The age-old attendance debate has reared its ugly head again. A debate that is as old as it is dumb. And—spoiler alert—it’s really old.
While a number of people have been talking about this issue, it was a tweet I saw this morning that really struck a nerve. And I’ve always liked Kirk Herbstreit, even if he is an OSU guy.
It’s tiresome to continually defend a very passionate organization’s dedication based solely on the attendance factor. That’s like saying LeBron James doesn’t warrant accolades because of his lack of rings. That argument is one-dimensional and uneducated, if I’m being honest. There are a number of dynamics that go into why people do and do not attend games and, quite frankly, it’s none of my business either way. However, for those of us who aren’t rational enough to consider these dynamics individually, I’ll spell them out for you.
Not everybody makes Kirk Herbstreit Money. I googled it and, because the internet is always 100% fact, I learned that Mr. Herbstreit makes a metric shit-ton of money. I’m no mathematician, but with working ESPN College GameDay on Saturdays, contributing to ESPN affiliate 97.1 The Fan in Columbus occasionally, and other sporadic ESPN-related work engagements, you’d think that a Columbus resident could make it down more than, say a lot of people would. And I know a handful of people who make a 90-minute drive from various places in Ohio and Kentucky to attend a decent amount of games. Alas, I beg the question, “how many games has Kirk Herbstreit been to see ‘his’ team play?”
There are a LOT of games in a season. For those who are unaware, baseball teams play 162 games in a season. That is 6 or 7 games per week for 6 months. That’s a lot of games. Just like Joey Votto slumps, it’s no surprise that fans feel the same kind of apathy towards wanting to attend even 20 games per season. If I’m being totally honest, I start to lose a bit of interest after the All-Star Break, and it’s not easy to get back into it.
It’s really convenient to watch a game from the comfort of your own home … which is just how seemingly every critic ever chooses to hate on an organization for attendance issues. It’s really easy for others to criticize from his or her La-Z-Boy. Get to a number of games yourself and we’ll make this a real conversation. This part goes out extra loud to especially the blowhards who make a metric shit-ton of money working in the SPORTS industry. This is not a conversation that even needs to be had with that group of 1%-ers.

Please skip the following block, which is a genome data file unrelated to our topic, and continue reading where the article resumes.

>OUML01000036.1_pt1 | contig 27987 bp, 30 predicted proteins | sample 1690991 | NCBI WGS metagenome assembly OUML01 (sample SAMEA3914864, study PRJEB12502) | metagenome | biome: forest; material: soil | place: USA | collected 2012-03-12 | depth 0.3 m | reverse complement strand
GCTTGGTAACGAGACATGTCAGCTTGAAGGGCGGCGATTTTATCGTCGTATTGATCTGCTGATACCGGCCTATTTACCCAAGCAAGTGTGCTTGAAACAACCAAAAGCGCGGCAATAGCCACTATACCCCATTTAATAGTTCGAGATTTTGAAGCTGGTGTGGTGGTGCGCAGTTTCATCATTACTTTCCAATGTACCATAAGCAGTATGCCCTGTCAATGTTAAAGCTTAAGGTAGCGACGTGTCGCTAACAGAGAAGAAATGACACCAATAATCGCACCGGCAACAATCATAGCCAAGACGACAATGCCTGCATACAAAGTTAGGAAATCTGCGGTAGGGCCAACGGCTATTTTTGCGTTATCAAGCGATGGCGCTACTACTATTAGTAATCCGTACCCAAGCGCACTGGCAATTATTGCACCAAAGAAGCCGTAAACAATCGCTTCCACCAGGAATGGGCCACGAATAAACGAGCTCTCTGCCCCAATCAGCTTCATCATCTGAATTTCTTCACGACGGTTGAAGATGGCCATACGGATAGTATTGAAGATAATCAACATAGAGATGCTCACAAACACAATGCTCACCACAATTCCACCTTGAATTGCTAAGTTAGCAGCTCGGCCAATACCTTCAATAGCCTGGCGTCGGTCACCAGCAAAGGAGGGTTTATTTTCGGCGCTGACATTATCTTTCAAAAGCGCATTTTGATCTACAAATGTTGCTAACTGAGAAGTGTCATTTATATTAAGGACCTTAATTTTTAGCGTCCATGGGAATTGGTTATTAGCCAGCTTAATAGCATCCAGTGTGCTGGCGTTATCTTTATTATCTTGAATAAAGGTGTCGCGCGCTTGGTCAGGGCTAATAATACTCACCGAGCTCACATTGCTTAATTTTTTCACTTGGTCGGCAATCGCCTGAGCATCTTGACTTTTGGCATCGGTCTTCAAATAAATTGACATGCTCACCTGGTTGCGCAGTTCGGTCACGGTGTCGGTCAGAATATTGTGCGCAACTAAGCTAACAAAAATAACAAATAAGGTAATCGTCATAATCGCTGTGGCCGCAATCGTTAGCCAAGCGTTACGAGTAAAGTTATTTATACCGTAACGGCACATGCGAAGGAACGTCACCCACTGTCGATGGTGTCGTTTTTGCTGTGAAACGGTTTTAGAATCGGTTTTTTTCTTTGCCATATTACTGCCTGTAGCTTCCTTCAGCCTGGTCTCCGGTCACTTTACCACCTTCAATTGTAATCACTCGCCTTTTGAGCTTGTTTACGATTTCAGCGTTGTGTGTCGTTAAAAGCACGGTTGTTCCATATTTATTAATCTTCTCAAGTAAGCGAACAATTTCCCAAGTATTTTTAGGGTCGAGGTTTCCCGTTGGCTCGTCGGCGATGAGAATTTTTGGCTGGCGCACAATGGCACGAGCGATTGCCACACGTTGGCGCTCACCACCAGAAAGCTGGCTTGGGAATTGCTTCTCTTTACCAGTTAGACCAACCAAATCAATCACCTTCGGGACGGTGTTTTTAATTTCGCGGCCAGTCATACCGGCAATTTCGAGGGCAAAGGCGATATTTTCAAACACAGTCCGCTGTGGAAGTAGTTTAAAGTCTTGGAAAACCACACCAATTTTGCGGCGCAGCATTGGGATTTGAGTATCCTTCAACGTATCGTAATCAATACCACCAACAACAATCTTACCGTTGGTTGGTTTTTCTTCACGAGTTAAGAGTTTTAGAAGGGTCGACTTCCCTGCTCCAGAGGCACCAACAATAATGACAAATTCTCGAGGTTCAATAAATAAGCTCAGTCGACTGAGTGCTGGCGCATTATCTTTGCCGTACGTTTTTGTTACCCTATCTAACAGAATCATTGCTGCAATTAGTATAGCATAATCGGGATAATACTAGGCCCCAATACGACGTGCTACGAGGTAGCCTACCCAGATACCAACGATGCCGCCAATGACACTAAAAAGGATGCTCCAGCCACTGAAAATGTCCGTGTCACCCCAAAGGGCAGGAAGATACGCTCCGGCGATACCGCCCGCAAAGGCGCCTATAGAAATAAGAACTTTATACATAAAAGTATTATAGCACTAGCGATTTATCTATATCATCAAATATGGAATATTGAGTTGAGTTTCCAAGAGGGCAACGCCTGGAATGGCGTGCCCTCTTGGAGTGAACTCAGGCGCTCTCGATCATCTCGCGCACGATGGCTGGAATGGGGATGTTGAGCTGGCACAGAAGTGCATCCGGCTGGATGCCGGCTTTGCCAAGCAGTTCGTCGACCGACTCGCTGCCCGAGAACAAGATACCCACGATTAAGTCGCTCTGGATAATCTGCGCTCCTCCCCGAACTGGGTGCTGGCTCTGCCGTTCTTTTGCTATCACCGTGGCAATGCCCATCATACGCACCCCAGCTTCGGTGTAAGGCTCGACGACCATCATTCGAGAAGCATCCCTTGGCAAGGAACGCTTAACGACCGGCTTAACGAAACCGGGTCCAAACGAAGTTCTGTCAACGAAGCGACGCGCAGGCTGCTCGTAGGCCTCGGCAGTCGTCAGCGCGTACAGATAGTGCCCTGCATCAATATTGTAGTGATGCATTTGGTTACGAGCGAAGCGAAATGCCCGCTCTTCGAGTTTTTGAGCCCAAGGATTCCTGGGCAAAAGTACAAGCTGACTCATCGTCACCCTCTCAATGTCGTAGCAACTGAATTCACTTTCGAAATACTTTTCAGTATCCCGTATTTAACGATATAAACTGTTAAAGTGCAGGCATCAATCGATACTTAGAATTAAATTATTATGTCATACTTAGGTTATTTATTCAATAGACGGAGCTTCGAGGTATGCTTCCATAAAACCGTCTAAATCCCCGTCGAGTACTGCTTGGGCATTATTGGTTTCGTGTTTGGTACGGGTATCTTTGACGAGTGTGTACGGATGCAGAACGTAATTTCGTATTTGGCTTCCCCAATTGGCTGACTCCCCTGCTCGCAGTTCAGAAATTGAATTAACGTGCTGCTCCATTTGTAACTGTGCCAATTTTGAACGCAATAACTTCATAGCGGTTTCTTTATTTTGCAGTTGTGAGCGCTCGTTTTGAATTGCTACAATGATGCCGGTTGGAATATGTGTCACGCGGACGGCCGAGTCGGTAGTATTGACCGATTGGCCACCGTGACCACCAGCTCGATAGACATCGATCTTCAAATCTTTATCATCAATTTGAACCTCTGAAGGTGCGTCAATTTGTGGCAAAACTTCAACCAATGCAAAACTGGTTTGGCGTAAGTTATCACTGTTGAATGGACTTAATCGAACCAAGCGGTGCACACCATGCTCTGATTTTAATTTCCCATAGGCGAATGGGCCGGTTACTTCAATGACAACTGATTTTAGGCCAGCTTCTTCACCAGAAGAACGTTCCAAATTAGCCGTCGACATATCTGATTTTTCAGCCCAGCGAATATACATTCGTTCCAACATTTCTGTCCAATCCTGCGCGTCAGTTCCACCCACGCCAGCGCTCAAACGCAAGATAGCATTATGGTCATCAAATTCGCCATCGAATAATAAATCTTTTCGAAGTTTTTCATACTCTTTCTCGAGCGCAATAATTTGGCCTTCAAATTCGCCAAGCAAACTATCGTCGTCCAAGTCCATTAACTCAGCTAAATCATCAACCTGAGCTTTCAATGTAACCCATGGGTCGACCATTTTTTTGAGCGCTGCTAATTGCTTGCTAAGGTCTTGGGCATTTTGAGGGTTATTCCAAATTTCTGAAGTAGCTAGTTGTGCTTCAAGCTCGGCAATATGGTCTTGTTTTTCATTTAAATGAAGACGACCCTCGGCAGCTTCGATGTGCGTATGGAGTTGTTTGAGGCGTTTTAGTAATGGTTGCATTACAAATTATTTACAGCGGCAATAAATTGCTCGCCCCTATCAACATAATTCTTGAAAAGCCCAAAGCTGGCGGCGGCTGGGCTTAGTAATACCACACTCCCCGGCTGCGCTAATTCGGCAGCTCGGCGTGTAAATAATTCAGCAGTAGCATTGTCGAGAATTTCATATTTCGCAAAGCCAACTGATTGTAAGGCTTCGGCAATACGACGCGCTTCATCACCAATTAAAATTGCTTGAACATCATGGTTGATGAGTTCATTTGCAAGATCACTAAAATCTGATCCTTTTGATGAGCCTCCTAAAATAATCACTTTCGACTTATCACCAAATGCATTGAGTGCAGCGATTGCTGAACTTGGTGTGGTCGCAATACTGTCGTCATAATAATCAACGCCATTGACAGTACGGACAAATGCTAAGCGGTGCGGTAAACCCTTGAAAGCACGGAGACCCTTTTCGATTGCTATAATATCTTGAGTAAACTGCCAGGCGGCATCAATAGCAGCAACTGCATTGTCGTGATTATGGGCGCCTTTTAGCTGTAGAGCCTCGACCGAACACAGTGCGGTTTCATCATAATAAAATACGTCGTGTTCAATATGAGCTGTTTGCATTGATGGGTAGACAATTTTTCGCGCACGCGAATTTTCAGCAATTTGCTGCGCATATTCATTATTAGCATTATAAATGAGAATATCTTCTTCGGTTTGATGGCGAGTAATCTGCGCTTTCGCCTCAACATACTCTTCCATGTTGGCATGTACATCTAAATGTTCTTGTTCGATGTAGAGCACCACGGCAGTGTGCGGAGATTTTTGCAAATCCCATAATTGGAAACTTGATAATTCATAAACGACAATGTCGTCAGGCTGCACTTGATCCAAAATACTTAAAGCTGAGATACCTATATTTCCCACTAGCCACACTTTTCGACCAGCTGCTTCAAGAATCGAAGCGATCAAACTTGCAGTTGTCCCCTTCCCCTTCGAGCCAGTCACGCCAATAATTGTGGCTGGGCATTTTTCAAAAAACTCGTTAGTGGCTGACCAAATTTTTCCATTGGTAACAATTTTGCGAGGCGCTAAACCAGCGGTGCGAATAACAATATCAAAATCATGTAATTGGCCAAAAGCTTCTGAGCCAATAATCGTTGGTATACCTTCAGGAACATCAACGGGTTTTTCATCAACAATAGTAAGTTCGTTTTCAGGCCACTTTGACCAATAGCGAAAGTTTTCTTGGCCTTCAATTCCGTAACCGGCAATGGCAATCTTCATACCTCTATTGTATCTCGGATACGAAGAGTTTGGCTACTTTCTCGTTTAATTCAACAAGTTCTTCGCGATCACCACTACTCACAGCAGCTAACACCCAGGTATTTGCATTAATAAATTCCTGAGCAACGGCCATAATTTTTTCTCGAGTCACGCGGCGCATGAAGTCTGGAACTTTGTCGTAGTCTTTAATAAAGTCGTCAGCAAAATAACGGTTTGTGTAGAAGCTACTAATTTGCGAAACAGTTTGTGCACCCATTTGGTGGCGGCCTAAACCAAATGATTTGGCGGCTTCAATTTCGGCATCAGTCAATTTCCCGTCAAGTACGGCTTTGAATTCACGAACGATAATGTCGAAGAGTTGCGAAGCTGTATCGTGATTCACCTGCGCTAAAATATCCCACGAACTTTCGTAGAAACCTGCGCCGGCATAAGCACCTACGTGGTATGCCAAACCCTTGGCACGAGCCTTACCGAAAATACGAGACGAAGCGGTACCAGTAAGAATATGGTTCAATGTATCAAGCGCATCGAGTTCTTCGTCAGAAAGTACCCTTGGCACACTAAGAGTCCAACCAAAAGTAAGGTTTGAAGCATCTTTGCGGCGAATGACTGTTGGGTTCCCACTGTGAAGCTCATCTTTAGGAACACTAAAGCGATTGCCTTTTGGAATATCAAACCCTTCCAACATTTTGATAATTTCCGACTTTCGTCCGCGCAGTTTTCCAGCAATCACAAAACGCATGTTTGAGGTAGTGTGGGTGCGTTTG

Speaking of working … some of us actually do that. And because most of us don’t made Kirk Herbstreit Money, it’s important that we get a decent night of sleep so that we can make it to said jobs on time in the morning. It should then feel obvious to say that we, in turn, can’t
often ever just take off for a day game.
Some people have children. I personally do not and I still find it difficult to make it to a lot of games. They’re expensive. They’re time-consuming. They happen mostly at night when said kids should be in bed. They also happen during the day when they should be at school. Additionally, you must consider things like paying for a babysitter if they will be staying home; and paying for souvenirs, food (helmet nachos!), and drinks if they go. Either way it’s not particularly convenient or inexpensive—whether kids are involved or not. They just happen to be more so when they are.
Next time you feel the need to criticize from somewhere other than GABP (that’s Great American Ball Park, for those of you “fans” who aren’t fluent in Reds acronyms), I suggest getting to games yourselves. Because, and as a friend (a friend who drives the same distance as Mr. Herbstreit would, and who goes to way more games than I do) pointed out, these home game atmospheres—despite not selling out every time—are actually quite awesome. Reds fans are passionate, and Reds fans spend a lot of time, energy, emotions, and money on their favorite team. Vocal chords, too. And as a fan who attends an above-average amount of games per year (about 15–20), and one who has spent upwards of 3% of her yearly salary on said games (including two in Denver) so far this season, I take serious offense to this.
Editor’s note: Allegedly, Kirk Herbstreit lives in Nashville.